Having served aboard the USS Missouri, Mode naturally became a member of the USS Missouri Association. The deck of the USS Missouri has historic significance, of course, for that is where the Japanese surrendered, ending WWII. After its last deployment during the Gulf War, the USS Missouri battleship was sent to Bremerton, Washington to be scrapped. The USS Missouri Association, headquartered in Tennessee, rallied to buy the ship from the US Government for $1. The USS Missouri Association was then responsible for paying the relocation fee of approximately $5 million to transport the ship to Pearl Harbor. That note was paid off 18 months ago.
Not long after the Korean War, Mode and his family moved to Florida. In Cocoa Beach, he owned a few nightclubs that entertained NASA astronauts with the top talent of the day.
“Cher, the Smothers Brothers, Frank Sinatra, Jr. are a few of the acts we had at The Maverick,” said Mode.
All of the original seven U.S. astronauts found themselves at Mode’s club along with Walter Cronkite and other notables of the era. Mode claims that Cronkite came into the bar every night he was in town for the lunar launch.
A decade later, NASA began laying off workers. The Mode family moved to Atlanta, where Mode managed the Stadium Club for the Atlanta Braves.
“I knew all the players,” said Mode. “I was there the night Hank Aaron hit is 714th home run. What an exciting moment!”
Mode then moved to Las Vegas where he was an odds-maker and bookie. His company name was none other than “Fast Eddie”. Mode developed quite the reputation and was sought after to teach classes on sports gambling at a local community college.
Moving back to Indiana in the ‘90s, Mode, along with his daughter, Sandy, opened Eddie’s Cafe. He made the soups, and Sandy made the desserts. It closed this past summer, much to the dismay of the patrons.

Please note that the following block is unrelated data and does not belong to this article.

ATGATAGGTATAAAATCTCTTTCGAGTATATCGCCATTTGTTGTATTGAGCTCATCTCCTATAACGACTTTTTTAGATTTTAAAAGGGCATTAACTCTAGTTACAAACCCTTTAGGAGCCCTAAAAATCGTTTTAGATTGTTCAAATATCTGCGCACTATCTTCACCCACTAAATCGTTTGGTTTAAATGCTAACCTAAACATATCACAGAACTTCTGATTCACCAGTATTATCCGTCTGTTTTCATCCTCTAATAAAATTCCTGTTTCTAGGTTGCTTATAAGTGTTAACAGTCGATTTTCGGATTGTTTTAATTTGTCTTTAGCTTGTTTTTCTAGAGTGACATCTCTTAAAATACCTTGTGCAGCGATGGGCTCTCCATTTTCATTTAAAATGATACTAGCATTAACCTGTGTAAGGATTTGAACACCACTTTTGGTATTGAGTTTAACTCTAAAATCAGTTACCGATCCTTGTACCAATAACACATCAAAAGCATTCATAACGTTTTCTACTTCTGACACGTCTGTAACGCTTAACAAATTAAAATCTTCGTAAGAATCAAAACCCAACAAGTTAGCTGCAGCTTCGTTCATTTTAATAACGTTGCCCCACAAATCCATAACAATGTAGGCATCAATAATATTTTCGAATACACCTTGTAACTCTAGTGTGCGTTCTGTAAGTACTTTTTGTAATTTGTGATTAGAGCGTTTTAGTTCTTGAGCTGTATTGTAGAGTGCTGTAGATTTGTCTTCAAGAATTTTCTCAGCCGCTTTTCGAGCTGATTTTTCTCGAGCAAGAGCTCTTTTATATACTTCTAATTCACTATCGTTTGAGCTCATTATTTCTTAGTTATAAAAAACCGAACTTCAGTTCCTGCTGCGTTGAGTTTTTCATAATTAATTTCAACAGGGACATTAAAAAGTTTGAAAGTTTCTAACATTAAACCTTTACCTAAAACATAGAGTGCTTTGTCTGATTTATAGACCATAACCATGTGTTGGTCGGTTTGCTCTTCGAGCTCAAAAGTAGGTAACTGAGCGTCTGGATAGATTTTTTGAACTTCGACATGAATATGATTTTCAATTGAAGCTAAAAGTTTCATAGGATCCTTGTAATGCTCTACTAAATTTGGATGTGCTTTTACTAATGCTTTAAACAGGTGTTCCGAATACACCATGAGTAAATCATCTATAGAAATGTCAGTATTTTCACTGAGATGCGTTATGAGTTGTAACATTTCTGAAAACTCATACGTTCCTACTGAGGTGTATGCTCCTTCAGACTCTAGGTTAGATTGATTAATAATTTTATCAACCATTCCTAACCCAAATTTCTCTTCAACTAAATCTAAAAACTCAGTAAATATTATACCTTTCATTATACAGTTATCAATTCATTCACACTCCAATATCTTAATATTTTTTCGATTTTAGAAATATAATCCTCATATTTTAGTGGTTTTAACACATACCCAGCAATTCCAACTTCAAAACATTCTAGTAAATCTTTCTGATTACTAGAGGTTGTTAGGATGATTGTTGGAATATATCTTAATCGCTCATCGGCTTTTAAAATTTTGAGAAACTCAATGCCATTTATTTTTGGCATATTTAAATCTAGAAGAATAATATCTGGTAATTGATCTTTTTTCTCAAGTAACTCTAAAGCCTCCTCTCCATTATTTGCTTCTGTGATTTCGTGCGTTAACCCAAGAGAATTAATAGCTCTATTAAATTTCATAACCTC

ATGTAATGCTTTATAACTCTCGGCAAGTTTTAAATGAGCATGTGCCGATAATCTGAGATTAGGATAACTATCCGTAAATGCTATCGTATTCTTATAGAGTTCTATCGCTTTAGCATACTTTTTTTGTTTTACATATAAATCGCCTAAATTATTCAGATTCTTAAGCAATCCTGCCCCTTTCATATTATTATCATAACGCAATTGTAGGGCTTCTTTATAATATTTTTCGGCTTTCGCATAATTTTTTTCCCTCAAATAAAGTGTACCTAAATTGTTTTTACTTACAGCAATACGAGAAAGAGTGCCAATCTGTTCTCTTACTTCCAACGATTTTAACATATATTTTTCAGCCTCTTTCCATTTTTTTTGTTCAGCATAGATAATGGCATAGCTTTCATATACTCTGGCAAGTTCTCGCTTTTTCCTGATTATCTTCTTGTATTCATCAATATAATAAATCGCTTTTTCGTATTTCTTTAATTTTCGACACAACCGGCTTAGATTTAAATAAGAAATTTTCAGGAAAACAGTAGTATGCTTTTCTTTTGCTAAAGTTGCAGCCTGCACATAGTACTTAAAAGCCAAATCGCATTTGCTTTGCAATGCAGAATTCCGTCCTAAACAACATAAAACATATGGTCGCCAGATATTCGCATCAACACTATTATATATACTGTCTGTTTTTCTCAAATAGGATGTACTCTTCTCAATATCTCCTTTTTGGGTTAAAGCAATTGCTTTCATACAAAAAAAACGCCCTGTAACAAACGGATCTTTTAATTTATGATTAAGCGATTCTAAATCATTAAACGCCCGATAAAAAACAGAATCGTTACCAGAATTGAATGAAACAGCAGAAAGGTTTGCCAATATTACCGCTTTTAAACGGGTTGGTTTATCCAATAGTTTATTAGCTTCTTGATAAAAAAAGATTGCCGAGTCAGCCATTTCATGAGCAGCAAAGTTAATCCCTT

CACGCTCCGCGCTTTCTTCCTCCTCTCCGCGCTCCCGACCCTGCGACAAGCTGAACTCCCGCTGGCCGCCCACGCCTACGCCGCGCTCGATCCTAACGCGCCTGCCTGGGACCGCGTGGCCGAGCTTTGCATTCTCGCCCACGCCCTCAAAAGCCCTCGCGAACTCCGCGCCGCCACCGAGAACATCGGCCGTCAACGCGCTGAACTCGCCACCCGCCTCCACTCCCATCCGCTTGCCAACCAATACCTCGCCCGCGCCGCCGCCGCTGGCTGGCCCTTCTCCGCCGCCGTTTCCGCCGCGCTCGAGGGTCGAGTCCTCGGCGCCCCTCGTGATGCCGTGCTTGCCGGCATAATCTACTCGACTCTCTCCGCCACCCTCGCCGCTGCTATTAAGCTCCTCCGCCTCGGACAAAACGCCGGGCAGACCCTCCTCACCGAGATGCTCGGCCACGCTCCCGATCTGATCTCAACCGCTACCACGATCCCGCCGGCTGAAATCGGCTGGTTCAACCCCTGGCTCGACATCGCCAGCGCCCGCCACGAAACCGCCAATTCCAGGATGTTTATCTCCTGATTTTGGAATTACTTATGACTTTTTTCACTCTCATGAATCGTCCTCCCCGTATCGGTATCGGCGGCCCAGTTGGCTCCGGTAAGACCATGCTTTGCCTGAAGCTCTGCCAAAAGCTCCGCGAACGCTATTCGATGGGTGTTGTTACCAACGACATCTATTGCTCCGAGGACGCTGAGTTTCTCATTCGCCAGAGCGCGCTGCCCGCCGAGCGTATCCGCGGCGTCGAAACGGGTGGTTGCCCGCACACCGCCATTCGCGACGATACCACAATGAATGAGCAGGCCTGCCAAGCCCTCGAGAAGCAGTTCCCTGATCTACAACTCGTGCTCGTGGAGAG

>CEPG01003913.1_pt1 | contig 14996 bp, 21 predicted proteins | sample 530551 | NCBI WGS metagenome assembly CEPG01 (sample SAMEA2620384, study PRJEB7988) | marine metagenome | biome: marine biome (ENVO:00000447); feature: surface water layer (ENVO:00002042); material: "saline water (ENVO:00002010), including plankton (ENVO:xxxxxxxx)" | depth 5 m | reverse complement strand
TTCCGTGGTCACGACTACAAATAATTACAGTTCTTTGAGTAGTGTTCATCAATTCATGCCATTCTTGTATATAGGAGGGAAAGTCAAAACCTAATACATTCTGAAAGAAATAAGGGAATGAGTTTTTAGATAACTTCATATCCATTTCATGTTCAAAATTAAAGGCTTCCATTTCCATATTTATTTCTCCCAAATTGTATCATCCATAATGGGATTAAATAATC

“Several factors went into the decision to close the cafe,” said Mode.
The cafe was as much a museum as it was a wonderful lunch spot. The giant model of the USS Missouri is now at Ginger’s in Noblesville, and many of the photos that adorned the walls were given to friends and family or kept by Mode.
In the last couple of decades, Mode has focused his efforts on an orphanage in Nicaragua. He claims that the best thing to happen to him aside from his own children, is his involvement with this orphanage. His daughter and son-in-law, Sandy and Doug Ehrgott, helped facilitate Mode’s involvement through the Nicaragua Resource Network. With all of his hospitality and cooking prowess, and Mode’s love of feeding people, the kitchens have been named in his honor. To date, he has made 63 mission trips to Nicaragua, loving every moment and every child.
When I first met Mode a couple years ago, it was in Sam’s Club in Fishers. My youngest son is obsessed with the USS Missouri and I do my best to express my gratitude to every serviceman/woman I encounter. I love seeing the blue hats with the gold embroidery on the WWII, Korean and Vietnam veterans, so I go out of my way to shake their hand. Upon seeing a familiar blue hat at a distance near the dairy case, I got my chance to offer gratitude to this man. As I approached, he turned around, I read “USS MISSOURI” on his hat and nearly freaked out in the store. He told me about Eddie’s Cafe and to come up with my son to let him see the model ship and of course, to eat. But, Mode told me, he was heading to Nicaragua in a couple weeks to “walk one of his girls down the aisle”. I was touched. I was so impressed by this amazing man who has led an incredible life, and he added, “Honey, I was a bit of a scoundrel in my day.”